In the background of the main pic in my last post there was a fuzzy mix of Calamagrostis ‘Karl Foerster’ and the annual Ammi majus, known here as Queen Anne’s lace.
The grass started flowering about a month ago. It opens at anything between 1.2 and 1.8 metres depending on spring rainfall with fairly nondescript fuzzy flowers, albeit in a quite nice purple shade. The stems are so slender and the flowers so fine that it dags around in the wind and splays right out after rain. You can’t help but wonder if it’ll ever stand up again.
But the flowers are soon pollinated, and the grass starts to ripen
Like so many of these semi-transparent things, they’re so much better when placed where they can be back-lit in the afternoon
Then, within just a few weeks, the flowers have turned a rich brown and stand bolt-upright. They’ll stay this way, though gradually fading to a pale straw, until winter.
Given that this grass does most of its growing and flowering early in the growing season it seems to be much less affected by summer drought than, say, the miscanthuses, which just don’t achieve their late summer flowering if it’s too dry for them.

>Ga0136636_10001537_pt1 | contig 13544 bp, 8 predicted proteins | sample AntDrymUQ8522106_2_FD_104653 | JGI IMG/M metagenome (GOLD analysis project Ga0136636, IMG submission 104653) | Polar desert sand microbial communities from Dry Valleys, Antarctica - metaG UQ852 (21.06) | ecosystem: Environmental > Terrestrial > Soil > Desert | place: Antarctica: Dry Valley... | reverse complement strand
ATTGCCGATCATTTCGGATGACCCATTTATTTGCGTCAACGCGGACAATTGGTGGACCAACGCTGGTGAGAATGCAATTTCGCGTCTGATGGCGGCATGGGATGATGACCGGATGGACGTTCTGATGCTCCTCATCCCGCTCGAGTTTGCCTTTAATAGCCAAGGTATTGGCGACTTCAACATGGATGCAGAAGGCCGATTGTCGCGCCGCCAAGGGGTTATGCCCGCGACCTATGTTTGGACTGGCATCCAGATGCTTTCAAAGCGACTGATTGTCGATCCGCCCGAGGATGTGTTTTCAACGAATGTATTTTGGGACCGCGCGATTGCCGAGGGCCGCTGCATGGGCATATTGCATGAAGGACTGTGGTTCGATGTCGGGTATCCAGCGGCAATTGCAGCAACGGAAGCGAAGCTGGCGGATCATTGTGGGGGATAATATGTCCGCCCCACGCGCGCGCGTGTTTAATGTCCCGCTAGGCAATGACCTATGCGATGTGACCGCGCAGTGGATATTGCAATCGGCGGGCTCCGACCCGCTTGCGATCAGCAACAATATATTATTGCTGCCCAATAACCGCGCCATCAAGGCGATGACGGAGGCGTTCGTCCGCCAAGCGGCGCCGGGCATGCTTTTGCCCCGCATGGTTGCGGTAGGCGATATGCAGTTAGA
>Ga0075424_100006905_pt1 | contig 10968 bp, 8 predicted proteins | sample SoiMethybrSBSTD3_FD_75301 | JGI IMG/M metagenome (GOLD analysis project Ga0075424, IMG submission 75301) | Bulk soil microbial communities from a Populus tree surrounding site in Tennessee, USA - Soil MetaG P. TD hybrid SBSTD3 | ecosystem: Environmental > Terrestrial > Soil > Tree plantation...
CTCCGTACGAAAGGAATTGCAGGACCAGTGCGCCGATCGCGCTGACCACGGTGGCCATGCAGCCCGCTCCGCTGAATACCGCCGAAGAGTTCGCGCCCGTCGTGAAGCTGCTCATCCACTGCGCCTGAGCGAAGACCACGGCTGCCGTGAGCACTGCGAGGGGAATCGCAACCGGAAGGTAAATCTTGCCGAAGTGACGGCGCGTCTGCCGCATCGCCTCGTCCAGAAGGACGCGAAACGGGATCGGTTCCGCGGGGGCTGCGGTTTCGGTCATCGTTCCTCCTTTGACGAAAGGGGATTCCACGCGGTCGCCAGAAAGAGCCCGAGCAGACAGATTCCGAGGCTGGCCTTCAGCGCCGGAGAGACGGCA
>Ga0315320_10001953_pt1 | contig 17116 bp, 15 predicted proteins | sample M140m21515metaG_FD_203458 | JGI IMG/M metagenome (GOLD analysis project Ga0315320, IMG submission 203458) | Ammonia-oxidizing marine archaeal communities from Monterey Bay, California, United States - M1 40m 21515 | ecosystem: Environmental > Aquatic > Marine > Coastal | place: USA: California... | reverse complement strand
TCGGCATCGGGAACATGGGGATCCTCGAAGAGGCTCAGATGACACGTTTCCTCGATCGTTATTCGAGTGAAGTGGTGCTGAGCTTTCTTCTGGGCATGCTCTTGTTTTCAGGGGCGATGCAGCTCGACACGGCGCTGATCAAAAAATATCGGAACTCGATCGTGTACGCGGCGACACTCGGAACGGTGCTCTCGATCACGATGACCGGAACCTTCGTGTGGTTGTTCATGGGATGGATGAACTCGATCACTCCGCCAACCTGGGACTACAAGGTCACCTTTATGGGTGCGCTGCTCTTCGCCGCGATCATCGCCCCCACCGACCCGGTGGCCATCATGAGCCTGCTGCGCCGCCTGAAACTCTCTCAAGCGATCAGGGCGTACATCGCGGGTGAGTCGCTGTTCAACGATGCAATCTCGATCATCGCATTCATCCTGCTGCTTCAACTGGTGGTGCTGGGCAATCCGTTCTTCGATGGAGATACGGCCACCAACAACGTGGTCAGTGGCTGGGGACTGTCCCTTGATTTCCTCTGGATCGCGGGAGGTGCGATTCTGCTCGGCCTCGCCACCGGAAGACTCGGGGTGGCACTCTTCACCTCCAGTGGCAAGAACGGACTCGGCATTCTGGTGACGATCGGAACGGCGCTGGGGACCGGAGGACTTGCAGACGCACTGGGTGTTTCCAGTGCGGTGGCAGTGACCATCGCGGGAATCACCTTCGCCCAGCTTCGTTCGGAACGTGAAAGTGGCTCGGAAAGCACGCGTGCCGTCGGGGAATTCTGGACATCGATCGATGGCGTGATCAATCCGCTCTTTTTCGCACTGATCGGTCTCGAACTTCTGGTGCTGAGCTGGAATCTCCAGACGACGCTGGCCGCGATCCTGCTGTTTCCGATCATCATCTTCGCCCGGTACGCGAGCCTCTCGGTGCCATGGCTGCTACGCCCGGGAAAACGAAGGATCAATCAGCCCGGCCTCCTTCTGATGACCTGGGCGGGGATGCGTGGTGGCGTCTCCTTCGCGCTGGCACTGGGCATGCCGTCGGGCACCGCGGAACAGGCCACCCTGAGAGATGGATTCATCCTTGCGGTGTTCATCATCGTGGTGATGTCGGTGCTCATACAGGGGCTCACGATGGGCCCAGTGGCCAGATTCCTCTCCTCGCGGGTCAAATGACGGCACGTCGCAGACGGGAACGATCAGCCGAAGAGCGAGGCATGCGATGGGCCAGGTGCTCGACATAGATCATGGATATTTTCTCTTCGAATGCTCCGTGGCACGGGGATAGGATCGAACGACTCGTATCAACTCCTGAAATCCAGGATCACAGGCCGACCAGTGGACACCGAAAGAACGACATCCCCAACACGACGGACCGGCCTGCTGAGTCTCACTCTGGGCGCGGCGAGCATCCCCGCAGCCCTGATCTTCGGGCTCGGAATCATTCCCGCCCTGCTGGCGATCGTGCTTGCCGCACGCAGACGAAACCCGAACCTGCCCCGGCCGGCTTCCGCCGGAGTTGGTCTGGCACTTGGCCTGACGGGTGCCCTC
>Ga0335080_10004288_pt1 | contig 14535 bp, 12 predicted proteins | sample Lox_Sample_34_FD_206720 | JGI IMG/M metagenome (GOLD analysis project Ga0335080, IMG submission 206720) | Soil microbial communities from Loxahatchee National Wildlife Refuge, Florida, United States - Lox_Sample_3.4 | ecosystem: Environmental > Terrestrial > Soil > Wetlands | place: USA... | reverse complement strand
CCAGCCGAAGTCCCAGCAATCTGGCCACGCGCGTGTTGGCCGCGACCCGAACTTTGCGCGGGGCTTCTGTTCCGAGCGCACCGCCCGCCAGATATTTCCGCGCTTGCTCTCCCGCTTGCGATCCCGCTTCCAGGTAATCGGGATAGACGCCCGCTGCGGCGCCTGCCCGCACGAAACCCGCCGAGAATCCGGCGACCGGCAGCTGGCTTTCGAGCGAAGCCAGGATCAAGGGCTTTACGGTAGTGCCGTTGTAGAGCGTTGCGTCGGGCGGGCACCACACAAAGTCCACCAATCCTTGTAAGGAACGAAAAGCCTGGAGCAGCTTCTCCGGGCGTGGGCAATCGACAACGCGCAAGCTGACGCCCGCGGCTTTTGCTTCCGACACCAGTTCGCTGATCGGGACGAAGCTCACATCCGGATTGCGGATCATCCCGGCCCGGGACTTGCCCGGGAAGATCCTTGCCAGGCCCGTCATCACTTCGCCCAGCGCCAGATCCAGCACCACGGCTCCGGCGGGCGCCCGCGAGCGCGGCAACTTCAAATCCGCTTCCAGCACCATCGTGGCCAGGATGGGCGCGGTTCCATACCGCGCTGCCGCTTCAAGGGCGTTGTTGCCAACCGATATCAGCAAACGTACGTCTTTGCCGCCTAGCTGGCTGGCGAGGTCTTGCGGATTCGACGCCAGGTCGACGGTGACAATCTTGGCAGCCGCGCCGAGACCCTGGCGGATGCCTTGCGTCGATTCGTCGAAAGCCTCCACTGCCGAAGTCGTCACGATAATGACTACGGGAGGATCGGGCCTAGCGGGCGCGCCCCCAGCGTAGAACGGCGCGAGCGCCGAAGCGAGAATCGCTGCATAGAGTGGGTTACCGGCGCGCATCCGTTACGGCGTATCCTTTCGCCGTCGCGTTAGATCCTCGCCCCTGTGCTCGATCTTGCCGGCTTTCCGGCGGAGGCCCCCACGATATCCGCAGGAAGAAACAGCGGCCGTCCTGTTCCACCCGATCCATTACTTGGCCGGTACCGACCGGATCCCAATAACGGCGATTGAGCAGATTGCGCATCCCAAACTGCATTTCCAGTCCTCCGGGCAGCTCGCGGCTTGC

The Ammi, by the way, was self-sown after a totally failed display in the desperate drought of last summer. I shoved in a punnet of seedlings in spring before any of us knew that the dry was going to continue on for months. The tiny plants immediately bolted, but managed to squeeze out a few flowers and seeds before frying. The seed germinated in situ in autumn, and young plants (much stronger than those transplanted in spring) overwintered at about 15 – 20cm tall, looking pretty sorry for themselves. Time and again I thought that the combination of frost and freezing wind would finish them off. But the result was a spring/early summer display at head-height. Spring-sown, summer-flowering plants never achieve this height. For myself, I want it big.